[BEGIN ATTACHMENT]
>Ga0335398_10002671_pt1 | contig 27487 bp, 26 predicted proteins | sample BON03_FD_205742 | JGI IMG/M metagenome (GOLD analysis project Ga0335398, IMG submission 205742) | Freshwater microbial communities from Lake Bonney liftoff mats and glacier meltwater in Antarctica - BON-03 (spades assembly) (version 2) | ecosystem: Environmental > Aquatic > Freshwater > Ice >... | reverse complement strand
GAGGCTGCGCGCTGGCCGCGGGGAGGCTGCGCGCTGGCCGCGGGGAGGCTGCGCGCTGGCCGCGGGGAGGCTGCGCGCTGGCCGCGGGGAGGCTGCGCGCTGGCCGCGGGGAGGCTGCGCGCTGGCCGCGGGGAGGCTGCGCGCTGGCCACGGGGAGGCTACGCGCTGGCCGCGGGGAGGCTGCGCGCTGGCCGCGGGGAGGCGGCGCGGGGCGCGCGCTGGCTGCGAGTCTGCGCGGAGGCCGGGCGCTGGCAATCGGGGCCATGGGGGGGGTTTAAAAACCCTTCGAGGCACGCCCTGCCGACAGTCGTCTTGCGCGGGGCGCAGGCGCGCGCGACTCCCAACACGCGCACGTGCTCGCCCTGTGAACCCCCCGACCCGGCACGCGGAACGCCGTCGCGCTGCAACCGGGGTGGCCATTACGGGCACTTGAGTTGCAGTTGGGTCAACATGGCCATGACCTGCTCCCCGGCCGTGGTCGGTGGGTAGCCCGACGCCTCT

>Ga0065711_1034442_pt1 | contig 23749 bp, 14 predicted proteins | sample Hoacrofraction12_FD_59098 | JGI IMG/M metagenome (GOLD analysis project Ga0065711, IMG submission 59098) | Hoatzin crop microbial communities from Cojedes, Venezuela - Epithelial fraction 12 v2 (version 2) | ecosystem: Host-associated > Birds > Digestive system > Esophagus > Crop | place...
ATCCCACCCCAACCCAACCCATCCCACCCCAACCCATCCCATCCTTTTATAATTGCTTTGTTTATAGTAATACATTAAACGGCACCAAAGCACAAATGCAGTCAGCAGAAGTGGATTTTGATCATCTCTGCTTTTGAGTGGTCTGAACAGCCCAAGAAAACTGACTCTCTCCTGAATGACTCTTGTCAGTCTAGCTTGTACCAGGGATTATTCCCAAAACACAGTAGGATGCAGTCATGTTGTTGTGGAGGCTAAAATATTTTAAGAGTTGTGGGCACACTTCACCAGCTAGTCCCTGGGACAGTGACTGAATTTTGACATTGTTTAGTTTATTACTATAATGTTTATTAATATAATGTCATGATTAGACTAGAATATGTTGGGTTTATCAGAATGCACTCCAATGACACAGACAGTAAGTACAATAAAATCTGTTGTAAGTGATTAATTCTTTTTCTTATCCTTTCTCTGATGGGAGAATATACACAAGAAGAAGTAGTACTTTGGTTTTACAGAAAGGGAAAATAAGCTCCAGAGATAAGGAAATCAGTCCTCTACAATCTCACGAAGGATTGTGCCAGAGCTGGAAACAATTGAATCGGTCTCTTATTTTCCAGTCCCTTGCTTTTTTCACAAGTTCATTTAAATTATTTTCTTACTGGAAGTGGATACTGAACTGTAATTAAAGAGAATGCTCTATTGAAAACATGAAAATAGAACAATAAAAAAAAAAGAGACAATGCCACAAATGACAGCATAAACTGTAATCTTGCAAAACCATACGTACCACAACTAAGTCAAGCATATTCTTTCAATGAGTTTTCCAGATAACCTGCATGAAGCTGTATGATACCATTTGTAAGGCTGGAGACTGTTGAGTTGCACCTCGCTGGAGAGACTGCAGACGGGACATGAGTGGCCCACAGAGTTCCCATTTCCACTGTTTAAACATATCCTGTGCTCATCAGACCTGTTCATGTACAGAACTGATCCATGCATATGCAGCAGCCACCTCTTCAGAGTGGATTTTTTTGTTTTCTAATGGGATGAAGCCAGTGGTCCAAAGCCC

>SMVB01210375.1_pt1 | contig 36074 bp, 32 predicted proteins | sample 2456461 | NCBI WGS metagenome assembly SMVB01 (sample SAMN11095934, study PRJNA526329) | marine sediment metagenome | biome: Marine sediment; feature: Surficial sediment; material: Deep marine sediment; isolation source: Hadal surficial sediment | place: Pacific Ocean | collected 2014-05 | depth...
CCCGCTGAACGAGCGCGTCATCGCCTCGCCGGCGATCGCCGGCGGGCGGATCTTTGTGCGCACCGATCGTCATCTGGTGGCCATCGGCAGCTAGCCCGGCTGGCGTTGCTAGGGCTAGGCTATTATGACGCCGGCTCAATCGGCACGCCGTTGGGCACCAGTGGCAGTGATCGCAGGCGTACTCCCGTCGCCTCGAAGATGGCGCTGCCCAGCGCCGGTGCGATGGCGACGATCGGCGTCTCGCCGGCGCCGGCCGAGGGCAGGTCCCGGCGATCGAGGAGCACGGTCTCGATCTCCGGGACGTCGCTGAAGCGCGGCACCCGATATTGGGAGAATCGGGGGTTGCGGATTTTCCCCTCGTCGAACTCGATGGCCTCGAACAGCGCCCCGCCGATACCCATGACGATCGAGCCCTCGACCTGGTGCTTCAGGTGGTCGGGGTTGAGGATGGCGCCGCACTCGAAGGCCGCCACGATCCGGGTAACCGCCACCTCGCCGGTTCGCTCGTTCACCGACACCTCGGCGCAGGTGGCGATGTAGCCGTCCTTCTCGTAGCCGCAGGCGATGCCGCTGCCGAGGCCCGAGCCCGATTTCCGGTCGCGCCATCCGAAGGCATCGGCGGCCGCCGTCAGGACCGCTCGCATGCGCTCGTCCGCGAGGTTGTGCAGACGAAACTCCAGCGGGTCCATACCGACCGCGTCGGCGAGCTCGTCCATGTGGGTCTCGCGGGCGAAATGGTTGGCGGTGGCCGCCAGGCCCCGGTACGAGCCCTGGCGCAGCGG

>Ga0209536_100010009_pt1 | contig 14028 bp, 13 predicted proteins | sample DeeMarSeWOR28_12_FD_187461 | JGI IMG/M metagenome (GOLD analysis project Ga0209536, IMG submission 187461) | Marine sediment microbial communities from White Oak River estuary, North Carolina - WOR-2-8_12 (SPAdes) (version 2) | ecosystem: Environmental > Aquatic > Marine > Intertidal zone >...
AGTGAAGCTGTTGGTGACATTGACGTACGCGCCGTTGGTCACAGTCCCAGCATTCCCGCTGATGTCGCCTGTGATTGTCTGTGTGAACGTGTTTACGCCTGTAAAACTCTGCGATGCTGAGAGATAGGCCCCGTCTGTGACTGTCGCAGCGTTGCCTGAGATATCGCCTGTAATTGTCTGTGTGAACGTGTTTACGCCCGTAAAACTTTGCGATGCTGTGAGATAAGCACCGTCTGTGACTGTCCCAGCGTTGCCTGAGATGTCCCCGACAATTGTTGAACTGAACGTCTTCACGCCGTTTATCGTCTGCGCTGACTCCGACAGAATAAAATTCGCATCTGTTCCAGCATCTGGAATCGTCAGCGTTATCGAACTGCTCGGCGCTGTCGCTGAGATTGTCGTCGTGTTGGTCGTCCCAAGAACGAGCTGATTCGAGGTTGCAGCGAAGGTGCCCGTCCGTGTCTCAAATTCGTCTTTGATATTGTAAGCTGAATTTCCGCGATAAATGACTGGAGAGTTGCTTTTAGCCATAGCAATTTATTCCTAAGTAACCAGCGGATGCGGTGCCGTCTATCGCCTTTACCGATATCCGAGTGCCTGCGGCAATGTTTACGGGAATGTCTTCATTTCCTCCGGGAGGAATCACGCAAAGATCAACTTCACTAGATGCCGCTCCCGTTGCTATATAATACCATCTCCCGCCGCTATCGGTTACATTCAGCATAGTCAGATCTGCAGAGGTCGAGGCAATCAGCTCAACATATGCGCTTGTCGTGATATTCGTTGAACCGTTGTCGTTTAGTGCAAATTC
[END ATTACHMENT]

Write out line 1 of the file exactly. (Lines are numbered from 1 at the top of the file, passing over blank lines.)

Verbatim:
>Ga0335398_10002671_pt1 | contig 27487 bp, 26 predicted proteins | sample BON03_FD_205742 | JGI IMG/M metagenome (GOLD analysis project Ga0335398, IMG submission 205742) | Freshwater microbial communities from Lake Bonney liftoff mats and glacier meltwater in Antarctica - BON-03 (spades assembly) (version 2) | ecosystem: Environmental > Aquatic > Freshwater > Ice >... | reverse complement strand